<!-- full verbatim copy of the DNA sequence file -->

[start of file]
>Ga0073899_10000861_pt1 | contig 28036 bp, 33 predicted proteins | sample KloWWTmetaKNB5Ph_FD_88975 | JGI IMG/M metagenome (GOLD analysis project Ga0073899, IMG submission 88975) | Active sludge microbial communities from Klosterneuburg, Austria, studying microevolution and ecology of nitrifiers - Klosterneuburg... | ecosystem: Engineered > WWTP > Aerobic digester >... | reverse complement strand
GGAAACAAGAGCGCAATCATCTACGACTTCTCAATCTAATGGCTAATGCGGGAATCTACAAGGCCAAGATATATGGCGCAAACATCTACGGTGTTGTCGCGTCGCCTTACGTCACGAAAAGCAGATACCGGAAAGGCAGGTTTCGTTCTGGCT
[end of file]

>Ga0073899_10000861_pt1 | contig 28036 bp, 33 predicted proteins | sample KloWWTmetaKNB5Ph_FD_88975 | JGI IMG/M metagenome (GOLD analysis project Ga0073899, IMG submission 88975) | Active sludge microbial communities from Klosterneuburg, Austria, studying microevolution and ecology of nitrifiers - Klosterneuburg... | ecosystem: Engineered > WWTP > Aerobic digester >... | reverse complement strand
GGAAACAAGAGCGCAATCATCTACGACTTCTCAATCTAATGGCTAATGCGGGAATCTACAAGGCCAAGATATATGGCGCAAACATCTACGGTGTTGTCGCGTCGCCTTACGTCACGAAAAGCAGATACCGGAAAGGCAGGTTTCGTTCTGGCT